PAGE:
On Mon, Mar 19, 2012 at 12:50:12PM +0100, Marc Espie wrote:
> On Wed, Mar 07, 2012 at 12:31:48AM -0500, Lawrence Teo wrote:
> > This simple diff makes pkg_add and pkg_delete include their PID when
> > logging to syslog. This is useful when trying to determine whether
> > several packages were added (or removed) by the same pkg_add (or
> > pkg_delete) process.
> > 
> > Here is some sample output:
> > 
> > Mar  3 22:15:17 obsd-amd64 pkg_add[3530]: Added nano-2.2.6 
> > Mar  3 22:15:26 obsd-amd64 pkg_delete[21136]: Removed nano-2.2.6 
> > Mar  3 22:16:51 obsd-amd64 pkg_add[30666]: Added redland-1.0.8p1 
> > Mar  3 22:16:54 obsd-amd64 pkg_add[30666]: Added mozilla-dicts-en-GB-1.3 
> > Mar  3 22:16:56 obsd-amd64 pkg_add[30666]: Added hunspell-1.2.12 
> > Mar  3 22:23:22 obsd-amd64 pkg_add[30666]: Added libreoffice-3.4.5.2v0 
> > Mar  3 23:33:23 obsd-amd64 pkg_add[5948]: Added kdiff3-0.9.96p1 
> > 
> > Comments?
> 
> The more I think about it, the more I fail to see the value.
> Consider that any pkg_add/pkg_delete that actually changes installed
> packages *will* lock the database anyways, so by nature, all relevant
> runs of pkg_add/pkg_delete will happen in sequence.
> 
> Hence, there's totally no ambiguity in the log lines. If I remove the pids
> in there, I still have no trouble figuring out what happened.
> 
> When I look at those logs, I usually have to look at the time anyways,
> so in the above case, figuring out that libreoffice and kdiff3 are
> different runs of pkg_add is not that hard...

Thank you for your comments.

If I remove the PIDs from the above logs, part of it would look like
this:

Mar  3 22:16:51 obsd-amd64 pkg_add: Added redland-1.0.8p1 
Mar  3 22:16:54 obsd-amd64 pkg_add: Added mozilla-dicts-en-GB-1.3 
Mar  3 22:16:56 obsd-amd64 pkg_add: Added hunspell-1.2.12 
Mar  3 22:23:22 obsd-amd64 pkg_add: Added libreoffice-3.4.5.2v0 

Just relying on those timestamps alone without PIDs, it looks like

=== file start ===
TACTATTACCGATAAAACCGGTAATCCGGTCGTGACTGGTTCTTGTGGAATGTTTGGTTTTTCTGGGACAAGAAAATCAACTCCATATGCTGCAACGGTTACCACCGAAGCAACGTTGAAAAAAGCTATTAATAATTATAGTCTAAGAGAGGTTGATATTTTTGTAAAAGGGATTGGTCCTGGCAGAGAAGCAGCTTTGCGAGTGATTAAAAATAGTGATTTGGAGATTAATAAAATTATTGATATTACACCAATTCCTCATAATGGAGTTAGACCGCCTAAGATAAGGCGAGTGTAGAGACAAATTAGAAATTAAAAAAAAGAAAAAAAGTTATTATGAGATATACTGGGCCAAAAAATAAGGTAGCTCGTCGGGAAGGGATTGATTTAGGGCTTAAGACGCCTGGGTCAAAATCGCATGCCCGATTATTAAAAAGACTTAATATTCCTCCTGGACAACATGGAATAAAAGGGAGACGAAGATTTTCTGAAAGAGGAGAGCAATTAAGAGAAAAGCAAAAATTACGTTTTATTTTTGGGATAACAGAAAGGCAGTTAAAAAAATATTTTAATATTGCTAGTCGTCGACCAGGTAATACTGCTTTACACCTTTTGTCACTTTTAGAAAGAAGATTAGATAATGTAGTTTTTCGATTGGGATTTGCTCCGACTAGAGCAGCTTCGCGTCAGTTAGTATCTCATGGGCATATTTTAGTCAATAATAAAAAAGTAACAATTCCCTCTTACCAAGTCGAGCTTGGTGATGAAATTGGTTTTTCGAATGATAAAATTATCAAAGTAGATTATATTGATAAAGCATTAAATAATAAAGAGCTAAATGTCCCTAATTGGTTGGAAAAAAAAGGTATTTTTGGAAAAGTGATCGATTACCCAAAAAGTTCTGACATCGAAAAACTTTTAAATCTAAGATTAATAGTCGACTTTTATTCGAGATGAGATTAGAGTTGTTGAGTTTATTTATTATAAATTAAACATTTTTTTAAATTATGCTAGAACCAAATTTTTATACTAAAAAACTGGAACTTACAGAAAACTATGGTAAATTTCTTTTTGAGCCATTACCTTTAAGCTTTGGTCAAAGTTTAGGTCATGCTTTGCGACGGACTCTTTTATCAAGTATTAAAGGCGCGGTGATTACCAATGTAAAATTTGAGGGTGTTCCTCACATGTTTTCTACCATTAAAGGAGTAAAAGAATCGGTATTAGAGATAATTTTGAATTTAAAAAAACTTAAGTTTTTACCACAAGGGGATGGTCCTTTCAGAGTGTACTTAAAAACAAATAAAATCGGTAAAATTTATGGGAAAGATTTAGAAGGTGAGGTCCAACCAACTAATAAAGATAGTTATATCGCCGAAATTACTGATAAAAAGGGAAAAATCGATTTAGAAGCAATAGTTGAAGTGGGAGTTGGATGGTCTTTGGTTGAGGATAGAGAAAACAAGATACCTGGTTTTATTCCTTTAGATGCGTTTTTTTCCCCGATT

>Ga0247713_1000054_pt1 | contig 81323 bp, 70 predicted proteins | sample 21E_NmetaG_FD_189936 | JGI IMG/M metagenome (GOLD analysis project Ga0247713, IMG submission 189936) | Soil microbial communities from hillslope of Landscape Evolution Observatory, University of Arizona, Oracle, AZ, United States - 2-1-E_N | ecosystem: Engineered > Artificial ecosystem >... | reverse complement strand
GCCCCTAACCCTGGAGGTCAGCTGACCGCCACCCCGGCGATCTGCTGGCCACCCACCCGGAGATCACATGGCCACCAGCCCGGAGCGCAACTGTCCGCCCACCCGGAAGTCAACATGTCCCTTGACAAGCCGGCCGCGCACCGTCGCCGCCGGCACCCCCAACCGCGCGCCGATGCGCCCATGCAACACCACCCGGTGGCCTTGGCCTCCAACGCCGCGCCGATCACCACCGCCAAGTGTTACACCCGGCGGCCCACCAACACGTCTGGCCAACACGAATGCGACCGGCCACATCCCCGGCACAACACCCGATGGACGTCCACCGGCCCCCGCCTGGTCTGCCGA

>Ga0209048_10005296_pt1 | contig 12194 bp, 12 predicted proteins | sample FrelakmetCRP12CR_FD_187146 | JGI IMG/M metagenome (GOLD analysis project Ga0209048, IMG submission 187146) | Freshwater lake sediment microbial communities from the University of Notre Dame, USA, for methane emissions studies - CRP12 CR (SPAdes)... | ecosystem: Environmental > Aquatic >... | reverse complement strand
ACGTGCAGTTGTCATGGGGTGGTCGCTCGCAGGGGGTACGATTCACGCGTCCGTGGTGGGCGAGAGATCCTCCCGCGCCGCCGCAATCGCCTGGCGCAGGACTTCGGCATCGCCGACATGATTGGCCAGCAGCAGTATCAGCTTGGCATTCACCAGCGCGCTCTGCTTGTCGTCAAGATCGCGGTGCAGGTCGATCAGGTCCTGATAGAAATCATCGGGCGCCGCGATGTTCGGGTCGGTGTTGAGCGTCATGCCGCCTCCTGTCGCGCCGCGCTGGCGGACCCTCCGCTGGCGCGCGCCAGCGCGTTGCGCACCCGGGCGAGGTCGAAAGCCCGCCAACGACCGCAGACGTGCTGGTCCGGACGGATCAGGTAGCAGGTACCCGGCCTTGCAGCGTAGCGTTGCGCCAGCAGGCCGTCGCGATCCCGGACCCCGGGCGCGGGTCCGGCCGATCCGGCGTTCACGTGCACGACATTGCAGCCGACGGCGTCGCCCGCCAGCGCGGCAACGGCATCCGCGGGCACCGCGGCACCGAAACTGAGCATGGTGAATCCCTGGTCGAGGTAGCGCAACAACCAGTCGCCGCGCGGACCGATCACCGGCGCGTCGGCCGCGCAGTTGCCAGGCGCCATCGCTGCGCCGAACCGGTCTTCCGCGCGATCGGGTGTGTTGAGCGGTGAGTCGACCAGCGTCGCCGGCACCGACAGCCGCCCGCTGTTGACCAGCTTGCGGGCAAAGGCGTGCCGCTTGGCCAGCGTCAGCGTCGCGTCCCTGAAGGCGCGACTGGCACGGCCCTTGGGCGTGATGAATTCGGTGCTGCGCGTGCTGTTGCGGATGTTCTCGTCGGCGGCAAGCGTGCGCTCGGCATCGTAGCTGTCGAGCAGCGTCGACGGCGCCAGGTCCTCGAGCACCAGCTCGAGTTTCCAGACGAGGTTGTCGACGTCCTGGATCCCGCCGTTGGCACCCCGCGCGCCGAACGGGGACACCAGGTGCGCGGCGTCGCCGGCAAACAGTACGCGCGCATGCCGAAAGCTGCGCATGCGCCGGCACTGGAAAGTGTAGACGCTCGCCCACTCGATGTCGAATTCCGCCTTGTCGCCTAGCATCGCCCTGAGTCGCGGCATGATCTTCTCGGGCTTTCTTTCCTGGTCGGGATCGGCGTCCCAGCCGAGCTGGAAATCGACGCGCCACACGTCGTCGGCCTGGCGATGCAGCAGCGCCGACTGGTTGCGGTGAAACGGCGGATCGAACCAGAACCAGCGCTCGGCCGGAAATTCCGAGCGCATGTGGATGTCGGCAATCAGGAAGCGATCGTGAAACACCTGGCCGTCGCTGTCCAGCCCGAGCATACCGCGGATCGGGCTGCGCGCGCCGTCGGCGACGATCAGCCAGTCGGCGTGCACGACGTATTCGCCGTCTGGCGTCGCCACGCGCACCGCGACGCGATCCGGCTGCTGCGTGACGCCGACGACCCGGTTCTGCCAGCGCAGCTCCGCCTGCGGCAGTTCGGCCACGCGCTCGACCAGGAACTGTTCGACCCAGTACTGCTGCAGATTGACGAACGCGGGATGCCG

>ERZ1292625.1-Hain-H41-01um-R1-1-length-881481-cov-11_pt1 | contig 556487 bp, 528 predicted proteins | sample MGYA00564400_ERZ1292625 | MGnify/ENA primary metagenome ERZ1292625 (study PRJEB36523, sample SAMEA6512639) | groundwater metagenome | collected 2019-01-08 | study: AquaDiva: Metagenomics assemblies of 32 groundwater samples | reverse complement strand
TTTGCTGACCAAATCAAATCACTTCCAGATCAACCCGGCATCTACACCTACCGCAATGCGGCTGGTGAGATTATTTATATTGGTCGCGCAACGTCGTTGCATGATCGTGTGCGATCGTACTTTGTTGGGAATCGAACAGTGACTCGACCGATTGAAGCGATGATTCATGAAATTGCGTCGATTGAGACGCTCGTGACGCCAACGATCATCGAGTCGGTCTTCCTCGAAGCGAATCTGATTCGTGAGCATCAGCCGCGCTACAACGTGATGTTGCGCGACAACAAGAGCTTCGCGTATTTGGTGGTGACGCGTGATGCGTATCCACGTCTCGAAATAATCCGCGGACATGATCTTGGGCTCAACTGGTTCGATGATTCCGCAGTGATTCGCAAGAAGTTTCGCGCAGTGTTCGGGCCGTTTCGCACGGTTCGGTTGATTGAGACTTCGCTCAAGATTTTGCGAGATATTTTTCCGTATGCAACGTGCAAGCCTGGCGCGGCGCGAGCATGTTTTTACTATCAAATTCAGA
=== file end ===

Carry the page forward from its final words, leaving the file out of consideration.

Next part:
redland, mozilla-dicts, and hunspell are part of the same run, while
libreoffice is a different run.

However, with PIDs it is clear that they are part of the same run, where
it so happened that it took almost 6.5 minutes to install the
libreoffice package on this machine:

Mar  3 22:16:51 obsd-amd64 pkg_add[30666]: Added redland-1.0.8p1 
Mar  3 22:16:54 obsd-amd64 pkg_add[30666]: Added mozilla-dicts-en-GB-1.3 
Mar  3 22:16:56 obsd-amd64 pkg_add[30666]: Added hunspell-1.2.12 
Mar  3 22:23:22 obsd-amd64 pkg_add[30666]: Added libreoffice-3.4.5.2v0 

> I won't say I can't be swayed, but you'll have to give me a concrete case
> where the pid offers some actual advantage over no pid.

My goal is to help the bleary-eyed sysadmin figure out what in the world
s/he did after working on a project all night long. :)  I think the
PIDs would help them answer questions like, "Why did I install $PACKAGE
again?" (where $PACKAGE could be "hunspell" in the above example).

Please let me know if you have any further thoughts and if you're ok
with the diff.  Since a long time has passed since your post on this
thread and I only managed to reply now, I have included my diff again
below.

Thank you,
Lawrence


Index: AddDelete.pm
===================================================================
RCS file: /cvs/src/usr.sbin/pkg_add/OpenBSD/AddDelete.pm,v
retrieving revision 1.53
diff -u -p -r1.53 AddDelete.pm
--- AddDelete.pm        9 Oct 2011 16:43:50 -0000       1.53
+++ AddDelete.pm        4 Mar 2012 04:37:04 -0000
@@ -185,7 +185,7 @@ sub handle_options
        $state->{loglevel} //= $state->config->value("loglevel") // 1;
        if ($state->{loglevel}) {
                require Sys::Syslog;
-               Sys::Syslog::openlog($state->{cmd}, "nofatal");
+               Sys::Syslog::openlog($state->{cmd}, "nofatal,pid");
        }
 }

Reply via email to